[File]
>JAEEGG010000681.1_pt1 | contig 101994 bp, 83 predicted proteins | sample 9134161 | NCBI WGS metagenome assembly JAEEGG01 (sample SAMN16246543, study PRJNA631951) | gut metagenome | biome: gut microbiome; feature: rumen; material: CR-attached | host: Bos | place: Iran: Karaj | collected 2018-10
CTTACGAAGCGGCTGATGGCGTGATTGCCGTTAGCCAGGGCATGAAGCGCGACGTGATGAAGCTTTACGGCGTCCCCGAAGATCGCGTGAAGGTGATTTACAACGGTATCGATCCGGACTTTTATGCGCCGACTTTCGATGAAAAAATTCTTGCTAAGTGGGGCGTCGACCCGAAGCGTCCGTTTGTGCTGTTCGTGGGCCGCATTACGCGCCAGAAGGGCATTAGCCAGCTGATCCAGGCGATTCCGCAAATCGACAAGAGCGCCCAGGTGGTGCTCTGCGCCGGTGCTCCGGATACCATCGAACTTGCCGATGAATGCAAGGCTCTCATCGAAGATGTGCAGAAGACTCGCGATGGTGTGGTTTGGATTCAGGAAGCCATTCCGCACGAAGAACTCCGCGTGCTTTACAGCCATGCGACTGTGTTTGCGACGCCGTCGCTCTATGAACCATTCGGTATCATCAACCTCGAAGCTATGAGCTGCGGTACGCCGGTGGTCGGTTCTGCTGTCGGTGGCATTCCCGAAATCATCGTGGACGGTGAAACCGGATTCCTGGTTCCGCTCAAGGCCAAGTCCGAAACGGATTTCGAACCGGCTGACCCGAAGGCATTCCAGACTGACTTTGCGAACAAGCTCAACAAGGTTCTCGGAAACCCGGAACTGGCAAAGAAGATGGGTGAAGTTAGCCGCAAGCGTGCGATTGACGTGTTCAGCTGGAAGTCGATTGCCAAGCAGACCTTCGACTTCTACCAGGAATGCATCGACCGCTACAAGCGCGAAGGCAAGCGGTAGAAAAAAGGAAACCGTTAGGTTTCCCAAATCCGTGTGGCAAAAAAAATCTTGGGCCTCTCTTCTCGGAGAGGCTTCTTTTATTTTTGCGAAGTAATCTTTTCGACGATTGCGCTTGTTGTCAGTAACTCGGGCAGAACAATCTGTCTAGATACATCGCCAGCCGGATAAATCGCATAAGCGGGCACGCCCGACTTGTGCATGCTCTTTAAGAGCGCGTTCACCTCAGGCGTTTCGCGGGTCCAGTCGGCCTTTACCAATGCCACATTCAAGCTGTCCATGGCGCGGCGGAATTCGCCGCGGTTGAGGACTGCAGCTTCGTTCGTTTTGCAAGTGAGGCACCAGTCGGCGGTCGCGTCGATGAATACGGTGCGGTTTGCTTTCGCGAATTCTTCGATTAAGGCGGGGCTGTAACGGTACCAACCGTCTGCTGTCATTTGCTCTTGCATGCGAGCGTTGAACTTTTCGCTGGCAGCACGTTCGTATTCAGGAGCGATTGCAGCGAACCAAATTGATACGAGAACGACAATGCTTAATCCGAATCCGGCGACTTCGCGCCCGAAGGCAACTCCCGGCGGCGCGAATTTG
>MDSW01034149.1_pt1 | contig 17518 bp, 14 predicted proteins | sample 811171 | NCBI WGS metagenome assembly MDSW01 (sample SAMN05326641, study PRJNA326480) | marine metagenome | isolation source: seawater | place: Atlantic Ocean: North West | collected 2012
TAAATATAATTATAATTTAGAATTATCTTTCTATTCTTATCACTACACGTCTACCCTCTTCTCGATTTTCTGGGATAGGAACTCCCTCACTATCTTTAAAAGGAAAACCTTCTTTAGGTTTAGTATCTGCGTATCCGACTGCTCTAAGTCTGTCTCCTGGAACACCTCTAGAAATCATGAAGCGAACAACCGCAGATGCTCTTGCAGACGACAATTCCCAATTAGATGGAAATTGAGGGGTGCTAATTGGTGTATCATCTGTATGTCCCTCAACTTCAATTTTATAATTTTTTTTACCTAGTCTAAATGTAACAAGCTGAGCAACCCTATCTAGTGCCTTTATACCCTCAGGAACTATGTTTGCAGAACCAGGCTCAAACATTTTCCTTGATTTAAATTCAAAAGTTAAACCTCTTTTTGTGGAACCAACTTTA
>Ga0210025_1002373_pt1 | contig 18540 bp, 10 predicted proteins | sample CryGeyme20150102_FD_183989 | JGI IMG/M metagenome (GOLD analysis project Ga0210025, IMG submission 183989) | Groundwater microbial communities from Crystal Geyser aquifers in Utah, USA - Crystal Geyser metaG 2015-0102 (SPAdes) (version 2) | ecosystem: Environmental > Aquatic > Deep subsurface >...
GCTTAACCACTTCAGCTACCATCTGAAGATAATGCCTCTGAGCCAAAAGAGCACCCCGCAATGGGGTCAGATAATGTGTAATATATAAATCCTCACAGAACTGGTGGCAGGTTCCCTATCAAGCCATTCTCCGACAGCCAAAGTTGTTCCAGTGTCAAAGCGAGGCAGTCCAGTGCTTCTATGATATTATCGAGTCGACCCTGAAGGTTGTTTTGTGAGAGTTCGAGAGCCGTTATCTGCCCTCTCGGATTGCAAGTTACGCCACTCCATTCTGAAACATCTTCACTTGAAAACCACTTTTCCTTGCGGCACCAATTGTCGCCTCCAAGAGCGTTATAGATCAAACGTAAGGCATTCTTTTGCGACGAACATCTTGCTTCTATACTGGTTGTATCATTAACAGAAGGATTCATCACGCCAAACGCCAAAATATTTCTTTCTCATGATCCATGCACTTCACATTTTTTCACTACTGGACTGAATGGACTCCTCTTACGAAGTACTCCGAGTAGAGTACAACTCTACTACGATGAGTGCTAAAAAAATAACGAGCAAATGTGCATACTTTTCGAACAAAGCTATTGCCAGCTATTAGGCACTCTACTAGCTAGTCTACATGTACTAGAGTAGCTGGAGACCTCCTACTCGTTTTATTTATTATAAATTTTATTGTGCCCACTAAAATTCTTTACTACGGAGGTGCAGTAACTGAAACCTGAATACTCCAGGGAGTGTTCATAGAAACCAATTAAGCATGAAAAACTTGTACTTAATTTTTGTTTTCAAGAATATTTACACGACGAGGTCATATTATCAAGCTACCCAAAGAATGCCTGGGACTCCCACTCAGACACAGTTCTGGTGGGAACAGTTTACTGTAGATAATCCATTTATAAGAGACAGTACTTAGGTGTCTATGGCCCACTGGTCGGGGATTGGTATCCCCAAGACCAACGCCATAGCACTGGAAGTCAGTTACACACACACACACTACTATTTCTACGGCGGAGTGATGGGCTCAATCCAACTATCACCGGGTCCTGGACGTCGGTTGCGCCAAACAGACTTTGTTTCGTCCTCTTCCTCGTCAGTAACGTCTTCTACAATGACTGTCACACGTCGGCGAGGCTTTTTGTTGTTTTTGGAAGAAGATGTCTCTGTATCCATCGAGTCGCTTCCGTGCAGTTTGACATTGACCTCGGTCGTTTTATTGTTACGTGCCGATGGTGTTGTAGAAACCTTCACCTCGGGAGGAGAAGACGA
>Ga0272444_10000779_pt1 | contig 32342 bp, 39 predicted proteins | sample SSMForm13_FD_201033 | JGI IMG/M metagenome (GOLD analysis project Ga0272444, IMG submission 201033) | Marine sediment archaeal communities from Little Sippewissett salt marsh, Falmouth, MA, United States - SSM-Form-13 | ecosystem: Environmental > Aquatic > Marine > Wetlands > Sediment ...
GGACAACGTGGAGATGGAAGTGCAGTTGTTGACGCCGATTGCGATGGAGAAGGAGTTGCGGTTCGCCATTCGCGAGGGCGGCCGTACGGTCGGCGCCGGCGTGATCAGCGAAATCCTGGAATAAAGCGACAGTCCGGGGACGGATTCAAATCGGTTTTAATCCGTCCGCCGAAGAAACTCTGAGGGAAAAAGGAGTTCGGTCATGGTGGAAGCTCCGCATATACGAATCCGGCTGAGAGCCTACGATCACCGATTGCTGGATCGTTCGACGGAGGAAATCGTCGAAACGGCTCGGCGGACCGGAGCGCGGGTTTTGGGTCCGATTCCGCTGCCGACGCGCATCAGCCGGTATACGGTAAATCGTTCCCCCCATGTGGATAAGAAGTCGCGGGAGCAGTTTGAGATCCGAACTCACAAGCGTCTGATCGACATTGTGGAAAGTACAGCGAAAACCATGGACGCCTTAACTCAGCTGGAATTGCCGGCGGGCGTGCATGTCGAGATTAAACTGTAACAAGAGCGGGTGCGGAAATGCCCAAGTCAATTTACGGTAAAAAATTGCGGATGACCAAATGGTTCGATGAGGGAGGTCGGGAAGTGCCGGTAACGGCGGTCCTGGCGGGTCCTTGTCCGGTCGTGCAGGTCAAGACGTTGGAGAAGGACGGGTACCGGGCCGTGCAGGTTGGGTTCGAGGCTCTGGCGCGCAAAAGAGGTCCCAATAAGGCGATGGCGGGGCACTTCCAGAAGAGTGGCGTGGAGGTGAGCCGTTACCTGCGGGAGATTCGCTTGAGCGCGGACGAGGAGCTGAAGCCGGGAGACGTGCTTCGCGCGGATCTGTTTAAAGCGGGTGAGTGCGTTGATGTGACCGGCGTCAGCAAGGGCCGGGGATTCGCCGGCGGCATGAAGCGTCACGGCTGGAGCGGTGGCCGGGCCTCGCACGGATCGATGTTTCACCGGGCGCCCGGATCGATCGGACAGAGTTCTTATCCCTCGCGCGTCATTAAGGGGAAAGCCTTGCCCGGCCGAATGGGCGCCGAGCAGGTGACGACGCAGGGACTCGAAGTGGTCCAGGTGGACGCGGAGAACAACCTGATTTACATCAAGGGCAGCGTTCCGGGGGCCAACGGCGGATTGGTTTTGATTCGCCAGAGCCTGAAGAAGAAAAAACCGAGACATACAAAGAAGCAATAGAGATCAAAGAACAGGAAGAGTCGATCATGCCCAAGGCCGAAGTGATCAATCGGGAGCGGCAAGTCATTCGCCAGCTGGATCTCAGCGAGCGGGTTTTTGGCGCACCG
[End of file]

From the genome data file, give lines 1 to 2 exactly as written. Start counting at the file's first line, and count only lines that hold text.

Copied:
>JAEEGG010000681.1_pt1 | contig 101994 bp, 83 predicted proteins | sample 9134161 | NCBI WGS metagenome assembly JAEEGG01 (sample SAMN16246543, study PRJNA631951) | gut metagenome | biome: gut microbiome; feature: rumen; material: CR-attached | host: Bos | place: Iran: Karaj | collected 2018-10
CTTACGAAGCGGCTGATGGCGTGATTGCCGTTAGCCAGGGCATGAAGCGCGACGTGATGAAGCTTTACGGCGTCCCCGAAGATCGCGTGAAGGTGATTTACAACGGTATCGATCCGGACTTTTATGCGCCGACTTTCGATGAAAAAATTCTTGCTAAGTGGGGCGTCGACCCGAAGCGTCCGTTTGTGCTGTTCGTGGGCCGCATTACGCGCCAGAAGGGCATTAGCCAGCTGATCCAGGCGATTCCGCAAATCGACAAGAGCGCCCAGGTGGTGCTCTGCGCCGGTGCTCCGGATACCATCGAACTTGCCGATGAATGCAAGGCTCTCATCGAAGATGTGCAGAAGACTCGCGATGGTGTGGTTTGGATTCAGGAAGCCATTCCGCACGAAGAACTCCGCGTGCTTTACAGCCATGCGACTGTGTTTGCGACGCCGTCGCTCTATGAACCATTCGGTATCATCAACCTCGAAGCTATGAGCTGCGGTACGCCGGTGGTCGGTTCTGCTGTCGGTGGCATTCCCGAAATCATCGTGGACGGTGAAACCGGATTCCTGGTTCCGCTCAAGGCCAAGTCCGAAACGGATTTCGAACCGGCTGACCCGAAGGCATTCCAGACTGACTTTGCGAACAAGCTCAACAAGGTTCTCGGAAACCCGGAACTGGCAAAGAAGATGGGTGAAGTTAGCCGCAAGCGTGCGATTGACGTGTTCAGCTGGAAGTCGATTGCCAAGCAGACCTTCGACTTCTACCAGGAATGCATCGACCGCTACAAGCGCGAAGGCAAGCGGTAGAAAAAAGGAAACCGTTAGGTTTCCCAAATCCGTGTGGCAAAAAAAATCTTGGGCCTCTCTTCTCGGAGAGGCTTCTTTTATTTTTGCGAAGTAATCTTTTCGACGATTGCGCTTGTTGTCAGTAACTCGGGCAGAACAATCTGTCTAGATACATCGCCAGCCGGATAAATCGCATAAGCGGGCACGCCCGACTTGTGCATGCTCTTTAAGAGCGCGTTCACCTCAGGCGTTTCGCGGGTCCAGTCGGCCTTTACCAATGCCACATTCAAGCTGTCCATGGCGCGGCGGAATTCGCCGCGGTTGAGGACTGCAGCTTCGTTCGTTTTGCAAGTGAGGCACCAGTCGGCGGTCGCGTCGATGAATACGGTGCGGTTTGCTTTCGCGAATTCTTCGATTAAGGCGGGGCTGTAACGGTACCAACCGTCTGCTGTCATTTGCTCTTGCATGCGAGCGTTGAACTTTTCGCTGGCAGCACGTTCGTATTCAGGAGCGATTGCAGCGAACCAAATTGATACGAGAACGACAATGCTTAATCCGAATCCGGCGACTTCGCGCCCGAAGGCAACTCCCGGCGGCGCGAATTTG